Voter unhappiness with Congress has reached the highest level ever recorded by Rasmussen Reports as 71% now say the legislature is doing a poor job.
That’s up ten points from the previous high of 61% reached a month ago.
Only 10% of voters say Congress is doing a good or excellent job.
Nearly half of Democratic voters (48%) now give Congress a poor rating, up 17 points since January. The vast majority of Republicans and voters not affiliated with either party also give Congress poor ratings.
Seventy percent (70%) of voters say Congress has not passed any legislation that would significantly improve life for Americans, up 10 points over the past month and the highest level of dissatisfaction measured in regular tracking in over three years. Only 15% say Congress has passed such legislation.
Forty percent (40%) of voters nationwide now say it is at least somewhat likely Congress will seriously address the most important issues facing the nation. That’s down from 59% last March. Only 9% say it is Very Likely Congress will address these issues.
These numbers are consistent with the analysis provided in Scott Rasmussen’s new book, In Search of Self-Governance. Scott notes that “Today, Americans are united. United in the belief that our political system is broken, that politicians are corrupt, and that neither major political party has the answers.” He adds, “Some of us are ready to give up; some of us are ready to scream a little louder. But all of us believe we can do better.”
The book has received positive reviews from across the political spectrum. In Search of Self-Governance is available from Rasmussen Reports and at Amazon.com.
Other recent polling also reflects voter disappointment in Congress. Earlier this month, 63% of voters said it would be better for the country if most incumbents in Congress were defeated this November. Just 27% of voters say their representative in Congress is the best possible person for the job.
Three out of four voters (75%) report being at least somewhat angry at the policies of the federal government. Part of the frustration is likely due to the belief of 60% of voters that neither Republican political leaders nor Democratic political leaders have a good understanding of what is needed today.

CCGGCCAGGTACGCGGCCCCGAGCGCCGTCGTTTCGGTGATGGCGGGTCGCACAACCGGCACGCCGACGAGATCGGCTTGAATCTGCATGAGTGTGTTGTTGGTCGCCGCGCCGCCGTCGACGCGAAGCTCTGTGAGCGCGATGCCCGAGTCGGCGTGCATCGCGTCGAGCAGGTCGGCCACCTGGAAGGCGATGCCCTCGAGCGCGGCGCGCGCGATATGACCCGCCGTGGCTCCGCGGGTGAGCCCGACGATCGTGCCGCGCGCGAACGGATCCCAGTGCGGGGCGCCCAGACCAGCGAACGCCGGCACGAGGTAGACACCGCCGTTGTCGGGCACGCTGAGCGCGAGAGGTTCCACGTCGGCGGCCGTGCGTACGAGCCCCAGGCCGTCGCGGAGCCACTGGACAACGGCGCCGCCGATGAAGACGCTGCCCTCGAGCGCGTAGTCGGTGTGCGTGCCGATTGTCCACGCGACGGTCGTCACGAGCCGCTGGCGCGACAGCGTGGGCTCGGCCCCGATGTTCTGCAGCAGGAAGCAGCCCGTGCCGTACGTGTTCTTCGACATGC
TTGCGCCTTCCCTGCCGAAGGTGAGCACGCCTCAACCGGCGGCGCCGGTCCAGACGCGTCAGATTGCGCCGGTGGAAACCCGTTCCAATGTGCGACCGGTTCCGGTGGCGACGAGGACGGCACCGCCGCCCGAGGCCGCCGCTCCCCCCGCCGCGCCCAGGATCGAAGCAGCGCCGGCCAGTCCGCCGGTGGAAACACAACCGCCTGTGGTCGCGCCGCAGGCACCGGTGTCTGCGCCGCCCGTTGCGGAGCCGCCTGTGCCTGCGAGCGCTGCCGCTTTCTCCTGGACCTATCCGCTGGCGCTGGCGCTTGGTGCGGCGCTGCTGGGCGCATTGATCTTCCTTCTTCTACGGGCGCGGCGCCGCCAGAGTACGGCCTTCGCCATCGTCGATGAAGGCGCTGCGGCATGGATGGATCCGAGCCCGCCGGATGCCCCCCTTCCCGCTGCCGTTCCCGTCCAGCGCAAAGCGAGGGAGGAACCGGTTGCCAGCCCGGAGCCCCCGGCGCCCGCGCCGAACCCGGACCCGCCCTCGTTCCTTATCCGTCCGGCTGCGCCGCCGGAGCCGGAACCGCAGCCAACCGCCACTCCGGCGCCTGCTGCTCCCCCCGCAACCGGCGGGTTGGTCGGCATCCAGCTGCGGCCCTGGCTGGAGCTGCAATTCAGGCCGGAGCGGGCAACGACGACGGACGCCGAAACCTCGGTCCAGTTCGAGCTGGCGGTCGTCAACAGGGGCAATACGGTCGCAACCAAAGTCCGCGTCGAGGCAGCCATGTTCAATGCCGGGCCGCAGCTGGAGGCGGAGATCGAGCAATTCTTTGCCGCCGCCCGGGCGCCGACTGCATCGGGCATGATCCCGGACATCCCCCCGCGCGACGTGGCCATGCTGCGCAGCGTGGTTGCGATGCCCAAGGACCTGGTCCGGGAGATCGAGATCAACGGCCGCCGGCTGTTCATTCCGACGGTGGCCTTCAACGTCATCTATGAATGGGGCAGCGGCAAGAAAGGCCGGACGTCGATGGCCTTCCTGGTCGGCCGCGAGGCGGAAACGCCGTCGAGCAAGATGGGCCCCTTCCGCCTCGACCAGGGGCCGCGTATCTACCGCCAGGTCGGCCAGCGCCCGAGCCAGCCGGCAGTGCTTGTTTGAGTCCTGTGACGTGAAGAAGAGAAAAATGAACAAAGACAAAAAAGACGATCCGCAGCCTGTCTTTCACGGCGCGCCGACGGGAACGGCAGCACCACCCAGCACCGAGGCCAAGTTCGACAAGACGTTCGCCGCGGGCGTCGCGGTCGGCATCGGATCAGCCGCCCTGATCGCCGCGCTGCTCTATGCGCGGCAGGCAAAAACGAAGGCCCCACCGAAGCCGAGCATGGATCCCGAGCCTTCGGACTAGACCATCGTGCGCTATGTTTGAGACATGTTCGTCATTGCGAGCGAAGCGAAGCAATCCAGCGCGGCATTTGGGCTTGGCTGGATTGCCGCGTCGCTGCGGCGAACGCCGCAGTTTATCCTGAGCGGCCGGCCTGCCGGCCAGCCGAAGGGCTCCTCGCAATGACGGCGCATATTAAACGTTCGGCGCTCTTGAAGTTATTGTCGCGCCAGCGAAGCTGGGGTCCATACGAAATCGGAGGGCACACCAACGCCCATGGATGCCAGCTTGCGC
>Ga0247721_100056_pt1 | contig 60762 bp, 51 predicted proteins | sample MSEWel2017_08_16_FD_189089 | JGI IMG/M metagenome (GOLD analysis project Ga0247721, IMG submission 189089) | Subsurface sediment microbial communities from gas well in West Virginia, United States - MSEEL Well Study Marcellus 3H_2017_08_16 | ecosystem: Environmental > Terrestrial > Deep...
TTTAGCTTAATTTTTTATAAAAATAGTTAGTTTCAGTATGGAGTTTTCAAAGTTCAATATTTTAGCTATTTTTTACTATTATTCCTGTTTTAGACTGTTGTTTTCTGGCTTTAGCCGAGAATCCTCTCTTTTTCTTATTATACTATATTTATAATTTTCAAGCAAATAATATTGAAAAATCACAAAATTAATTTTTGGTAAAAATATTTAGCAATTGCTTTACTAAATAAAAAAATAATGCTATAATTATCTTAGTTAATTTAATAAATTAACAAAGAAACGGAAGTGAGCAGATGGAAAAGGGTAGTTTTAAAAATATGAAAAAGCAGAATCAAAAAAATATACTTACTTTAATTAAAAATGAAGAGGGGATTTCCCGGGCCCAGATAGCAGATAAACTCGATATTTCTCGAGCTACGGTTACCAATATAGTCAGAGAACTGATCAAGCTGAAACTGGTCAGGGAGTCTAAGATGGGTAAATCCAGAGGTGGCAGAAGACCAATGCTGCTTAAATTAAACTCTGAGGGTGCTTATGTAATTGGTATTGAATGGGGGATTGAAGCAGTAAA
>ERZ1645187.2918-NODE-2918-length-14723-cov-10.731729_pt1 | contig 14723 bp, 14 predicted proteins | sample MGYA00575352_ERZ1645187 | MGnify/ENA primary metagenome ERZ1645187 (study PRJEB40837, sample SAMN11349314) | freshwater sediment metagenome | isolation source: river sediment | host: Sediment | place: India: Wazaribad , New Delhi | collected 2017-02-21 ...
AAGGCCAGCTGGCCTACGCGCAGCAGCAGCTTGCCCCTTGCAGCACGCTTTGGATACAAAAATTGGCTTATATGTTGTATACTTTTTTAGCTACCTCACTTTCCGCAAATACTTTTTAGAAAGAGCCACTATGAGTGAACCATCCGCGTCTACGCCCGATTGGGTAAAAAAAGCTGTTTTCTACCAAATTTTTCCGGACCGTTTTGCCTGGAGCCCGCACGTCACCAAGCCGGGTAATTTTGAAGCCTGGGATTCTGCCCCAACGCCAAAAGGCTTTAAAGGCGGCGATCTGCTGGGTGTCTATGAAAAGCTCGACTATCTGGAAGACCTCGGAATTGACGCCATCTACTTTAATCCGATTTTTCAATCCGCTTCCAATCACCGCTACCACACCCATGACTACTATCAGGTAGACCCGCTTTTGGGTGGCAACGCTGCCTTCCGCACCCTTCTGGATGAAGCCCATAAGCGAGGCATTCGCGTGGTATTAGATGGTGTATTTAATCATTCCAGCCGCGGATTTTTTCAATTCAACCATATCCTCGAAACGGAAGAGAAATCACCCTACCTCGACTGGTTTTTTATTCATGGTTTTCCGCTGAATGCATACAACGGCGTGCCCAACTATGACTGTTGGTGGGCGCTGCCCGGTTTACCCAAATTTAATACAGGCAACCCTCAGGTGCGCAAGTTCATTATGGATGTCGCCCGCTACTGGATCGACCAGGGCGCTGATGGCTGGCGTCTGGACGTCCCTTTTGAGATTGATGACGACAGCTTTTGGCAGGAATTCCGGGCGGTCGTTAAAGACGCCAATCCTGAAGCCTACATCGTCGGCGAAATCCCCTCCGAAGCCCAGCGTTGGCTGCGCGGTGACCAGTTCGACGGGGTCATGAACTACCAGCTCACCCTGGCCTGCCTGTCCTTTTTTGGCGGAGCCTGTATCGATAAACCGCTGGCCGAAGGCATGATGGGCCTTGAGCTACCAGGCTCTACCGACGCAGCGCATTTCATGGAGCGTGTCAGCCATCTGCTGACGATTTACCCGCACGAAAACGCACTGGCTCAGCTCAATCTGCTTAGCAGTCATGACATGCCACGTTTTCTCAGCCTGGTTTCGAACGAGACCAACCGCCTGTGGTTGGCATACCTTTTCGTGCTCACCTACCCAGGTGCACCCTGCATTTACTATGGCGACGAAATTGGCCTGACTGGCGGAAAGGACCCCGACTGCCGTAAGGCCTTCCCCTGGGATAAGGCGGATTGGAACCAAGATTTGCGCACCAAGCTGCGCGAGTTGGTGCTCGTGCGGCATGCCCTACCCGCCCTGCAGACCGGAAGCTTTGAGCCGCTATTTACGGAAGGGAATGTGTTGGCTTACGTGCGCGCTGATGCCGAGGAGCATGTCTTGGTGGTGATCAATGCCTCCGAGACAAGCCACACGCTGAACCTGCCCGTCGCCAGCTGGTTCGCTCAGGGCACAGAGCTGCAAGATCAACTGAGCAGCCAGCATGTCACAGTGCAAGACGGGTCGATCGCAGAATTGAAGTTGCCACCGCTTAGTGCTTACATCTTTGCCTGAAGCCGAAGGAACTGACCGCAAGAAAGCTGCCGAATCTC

Still, voters believe Democrats are more likely than Republicans to have a plan for the future.
Regardless of which political side voters are on, just 21% believe that the federal government enjoys the consent of the governed.
As Congress continues to hash out the health care reform plan proposed by the president and Congressional Democrats, just 41% of voters favor the plan while 56% are opposed. Sixty-three percent (63%) of all voters say a better strategy to reform the health care system would be to pass smaller bills that address problems individually.
Just 9% of voters believe most members of Congress are genuinely interested in helping people, which ties the recent low in December. Eighty-one percent (81%) say most members of Congress are more interested in their own careers, a new multi-year high.
The plurality of voters (42%) continues to believe most members of Congress are corrupt, a result that has remained fairly consistent over the past several months. One in three U.S. voters (32%) does not see most congressmen as corrupt. Another 26% are undecided.
In 2010, Republican candidates have consistently held an advantage over Democrats in the Generic Congressional Ballot.
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